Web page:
On Saturday, coordinated demonstrations in support of public employees and their bargaining rights were organized in State capitols all over the country by Moveon.org and numerous Unions. The crowd in Madison was thought to be the biggest yet, with estimates of anywhere between 70,00 and 120,000 protesters turning out. I’m confidently-inclined to believe that 100,000 is a safe bet: I was in Madison two weekends in a row, and this past Saturday’s crowd appeared to be significantly larger than the previous Saturday’s (when police estimates put the crowd at 70,000).
Madison protesters were able to maintain their 24/7 occupation of the Wisconsin Capitol building when police refused to carry out the Governor’s order to remove them by a 4pm Sunday deadline. It’s hard to overstate the unprecedented nature of the solidarity being shown in this struggle:
It was also reported over the weekend, that one Republican State Senator has defected to the side of the workers and is now opposing the Governor’s bill.
In spite of an atmosphere of unprecedented anti-union hostility from Wisconsin’s Governor – or maybe because of it — faculty at the University of Wisconsin campuses in Stevens Point, River Falls, and Stout are taking steps to form their own unions.
The online activist group Anonymous launched a cyber attack that intermittently-disrupted the Koch Brothers’ Americans For Prosperity website on Sunday.
One Wisconsonite offered up a simple solution to that state’s budget crisis.
David K. Johnston at tax.com peels away several layers of myth surrounding the debate over public employee pensions in Wisconsin.
Joanna Weiss criticizes American Unions for handling their own PR poorly in a thoughtful Boston Globe editorial.
Here’s a letter from a High School teacher (and disgruntled Cubs fan) that the Chicago Tribune probably won’t publish this week:
I have to laugh when the Tribune authoritatively proclaims how Chicago Public School teachers should be evaluated. Wasn’t it Tribune Company executives who evaluated and signed Carlos Zambrano, Kosuke Fukedome, Alfonso Soriano and Aramis Ramirez to long term and extremely expensive contracts? How did they perform last year?
The Tribune mentions how $2 million could be saved by not giving teachers raises for earning advanced degrees, but this year the four above mentioned Cubs will be paid a combined $67 million. $67 million for four mediocre baseball players, but not $2 million for teachers earning advanced degrees from universities like DePaul and Northwestern.
How can the Tribune expect to be taken seriously?
Idaho update: I was wrong when I wrote in a previous post that the attack on Idaho unions is focused on the private sector. Planned cuts to education jobs, collective bargaining, and increased class sizes are being protested by both teachers and students in that state as well.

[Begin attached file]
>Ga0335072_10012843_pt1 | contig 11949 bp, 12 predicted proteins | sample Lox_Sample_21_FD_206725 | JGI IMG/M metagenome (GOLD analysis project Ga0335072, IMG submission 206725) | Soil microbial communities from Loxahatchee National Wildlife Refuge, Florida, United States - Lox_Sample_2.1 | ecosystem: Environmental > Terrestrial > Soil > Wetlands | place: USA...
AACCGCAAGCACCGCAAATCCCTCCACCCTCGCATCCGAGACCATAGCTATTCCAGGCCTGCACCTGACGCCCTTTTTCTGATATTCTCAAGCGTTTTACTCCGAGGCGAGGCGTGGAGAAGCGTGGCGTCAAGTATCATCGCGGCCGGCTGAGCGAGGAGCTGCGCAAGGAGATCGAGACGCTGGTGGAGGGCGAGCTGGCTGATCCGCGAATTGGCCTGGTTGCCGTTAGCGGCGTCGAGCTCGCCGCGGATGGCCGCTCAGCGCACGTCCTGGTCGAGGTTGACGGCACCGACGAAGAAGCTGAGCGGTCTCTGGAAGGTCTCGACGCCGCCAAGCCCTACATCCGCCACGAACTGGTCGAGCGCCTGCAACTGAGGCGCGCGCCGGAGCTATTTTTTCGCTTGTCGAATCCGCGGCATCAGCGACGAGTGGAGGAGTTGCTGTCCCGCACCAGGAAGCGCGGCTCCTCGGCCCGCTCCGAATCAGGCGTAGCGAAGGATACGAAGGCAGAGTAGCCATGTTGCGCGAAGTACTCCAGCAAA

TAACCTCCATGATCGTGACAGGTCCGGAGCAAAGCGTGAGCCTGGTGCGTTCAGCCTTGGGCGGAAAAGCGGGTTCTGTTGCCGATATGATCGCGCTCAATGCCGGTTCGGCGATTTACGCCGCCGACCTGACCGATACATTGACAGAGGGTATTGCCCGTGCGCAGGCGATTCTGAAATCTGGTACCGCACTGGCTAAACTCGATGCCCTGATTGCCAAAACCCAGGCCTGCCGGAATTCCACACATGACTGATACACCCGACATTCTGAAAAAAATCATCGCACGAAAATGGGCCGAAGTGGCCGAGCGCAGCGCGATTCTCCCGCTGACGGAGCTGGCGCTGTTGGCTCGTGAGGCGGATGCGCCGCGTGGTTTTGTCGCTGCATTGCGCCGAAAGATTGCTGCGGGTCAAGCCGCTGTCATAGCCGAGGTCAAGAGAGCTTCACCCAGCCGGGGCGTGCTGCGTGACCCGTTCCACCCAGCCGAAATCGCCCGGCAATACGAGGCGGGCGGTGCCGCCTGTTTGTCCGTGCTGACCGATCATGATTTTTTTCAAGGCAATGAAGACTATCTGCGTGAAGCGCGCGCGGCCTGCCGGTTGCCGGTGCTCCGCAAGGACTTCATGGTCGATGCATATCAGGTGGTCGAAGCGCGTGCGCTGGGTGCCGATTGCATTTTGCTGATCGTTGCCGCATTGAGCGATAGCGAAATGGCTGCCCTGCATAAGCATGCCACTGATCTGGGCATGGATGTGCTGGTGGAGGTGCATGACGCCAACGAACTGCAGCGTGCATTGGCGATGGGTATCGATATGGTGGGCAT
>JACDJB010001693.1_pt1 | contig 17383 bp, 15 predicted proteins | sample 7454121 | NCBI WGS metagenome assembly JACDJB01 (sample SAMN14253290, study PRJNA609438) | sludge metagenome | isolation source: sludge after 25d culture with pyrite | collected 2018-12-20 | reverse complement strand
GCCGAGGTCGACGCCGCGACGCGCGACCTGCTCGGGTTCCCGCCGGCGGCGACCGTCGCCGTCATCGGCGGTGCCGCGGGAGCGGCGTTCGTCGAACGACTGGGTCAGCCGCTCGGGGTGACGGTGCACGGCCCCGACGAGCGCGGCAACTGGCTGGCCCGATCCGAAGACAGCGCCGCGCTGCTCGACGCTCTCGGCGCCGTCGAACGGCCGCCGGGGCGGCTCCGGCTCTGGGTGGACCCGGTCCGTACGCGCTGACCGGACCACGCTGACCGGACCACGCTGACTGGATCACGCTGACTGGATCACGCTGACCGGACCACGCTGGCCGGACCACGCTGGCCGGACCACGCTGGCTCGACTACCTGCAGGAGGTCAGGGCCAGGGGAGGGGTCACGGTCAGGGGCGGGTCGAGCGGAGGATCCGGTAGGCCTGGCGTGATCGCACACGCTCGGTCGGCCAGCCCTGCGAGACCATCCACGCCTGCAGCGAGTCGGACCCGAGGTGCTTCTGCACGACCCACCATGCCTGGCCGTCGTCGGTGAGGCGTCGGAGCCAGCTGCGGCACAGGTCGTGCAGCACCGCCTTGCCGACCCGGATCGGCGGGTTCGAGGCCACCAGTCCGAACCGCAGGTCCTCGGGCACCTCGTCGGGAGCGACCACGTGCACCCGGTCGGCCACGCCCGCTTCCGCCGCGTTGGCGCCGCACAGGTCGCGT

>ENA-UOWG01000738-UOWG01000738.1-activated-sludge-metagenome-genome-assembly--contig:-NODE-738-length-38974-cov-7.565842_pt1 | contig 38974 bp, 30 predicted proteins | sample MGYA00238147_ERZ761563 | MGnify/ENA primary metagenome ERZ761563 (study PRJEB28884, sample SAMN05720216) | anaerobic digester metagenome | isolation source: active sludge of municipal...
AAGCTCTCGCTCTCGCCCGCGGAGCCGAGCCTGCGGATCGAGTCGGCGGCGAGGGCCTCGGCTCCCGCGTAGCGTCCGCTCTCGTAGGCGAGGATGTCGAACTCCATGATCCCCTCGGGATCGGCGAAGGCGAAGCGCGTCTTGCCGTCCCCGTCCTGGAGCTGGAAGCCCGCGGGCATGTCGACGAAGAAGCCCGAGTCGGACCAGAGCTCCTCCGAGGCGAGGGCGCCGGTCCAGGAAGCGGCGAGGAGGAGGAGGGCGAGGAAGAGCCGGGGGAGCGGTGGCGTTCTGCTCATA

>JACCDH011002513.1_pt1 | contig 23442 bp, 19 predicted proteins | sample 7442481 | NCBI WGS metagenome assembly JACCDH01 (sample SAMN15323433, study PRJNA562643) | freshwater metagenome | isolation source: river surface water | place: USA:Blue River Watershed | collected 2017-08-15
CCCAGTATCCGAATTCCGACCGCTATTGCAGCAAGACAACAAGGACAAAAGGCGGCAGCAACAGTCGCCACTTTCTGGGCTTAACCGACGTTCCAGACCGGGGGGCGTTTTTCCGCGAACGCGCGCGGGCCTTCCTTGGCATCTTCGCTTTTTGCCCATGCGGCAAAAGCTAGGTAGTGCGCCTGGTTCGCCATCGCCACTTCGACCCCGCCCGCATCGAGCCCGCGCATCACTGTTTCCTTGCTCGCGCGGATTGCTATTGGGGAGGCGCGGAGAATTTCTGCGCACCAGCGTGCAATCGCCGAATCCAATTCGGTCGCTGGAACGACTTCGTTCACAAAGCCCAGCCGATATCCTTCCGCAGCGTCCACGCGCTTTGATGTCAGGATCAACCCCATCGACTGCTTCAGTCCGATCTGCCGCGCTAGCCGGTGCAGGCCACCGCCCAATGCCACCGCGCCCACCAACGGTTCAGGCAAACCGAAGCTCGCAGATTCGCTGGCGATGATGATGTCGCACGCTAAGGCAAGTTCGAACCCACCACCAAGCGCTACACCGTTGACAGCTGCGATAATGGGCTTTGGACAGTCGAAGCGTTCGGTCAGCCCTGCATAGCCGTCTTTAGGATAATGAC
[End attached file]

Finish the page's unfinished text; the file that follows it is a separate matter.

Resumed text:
Good stuff. Keep the reports coming. I’ve already re-posted them. I am still wondering what the game plan is going to be. Could you offer some insights?
Thanks, Jimmy! Another one’s on its way.
As far as the game plan: I’m not privy to to the Union leaderships’ collective planning, but my impression is that the plan is simply to hold on and hope that more pressure for a compromise will build under the Governor the longer this thing drags out.
(It would be nice to see a certain prominent national leader follow through on some very specific campaign promises to come out and directly support collective bargaining rights when they’re threatened, but that now looks like pie-in-the-sky thinking!)
Even a victory for the workers at this point is going to be costly: a compromise that accepts the economic hits in the Governor’s bill in exchange for his backing off on bargaining rights — along the lines of what has been offered by the Unions and so far soundly rejected by the Gov. — is still going to hurt a lot of public employees and their families, and ultimately weaken the Unions.
This may sound like more pie-in-the-sky, but I’m nurturing a spark of hope that the fight-back growing in Wisconsin and spreading to so many other states will turn out to be the beginning of a much needed national push in the right direction, and that we’ll someday look back on this period as a postive turning point. (Please note: I avoided any references to rainbows and unicorns!)
I think more focus is being placed on efforts to recall some Repub Sens, which the unions could play a big role in (securing signatures).
From what I have heard, it looks like there are several different strategies in play at the same time: the unions seem willing to absorb the economic hits as long as they leave the basic rights to collective bargaining in place, and in case the governor digs in his heels, there will be campaigns for recall. My sense is that these are pretty good strategies. Losing the right to organize would be devastating for a democratic country.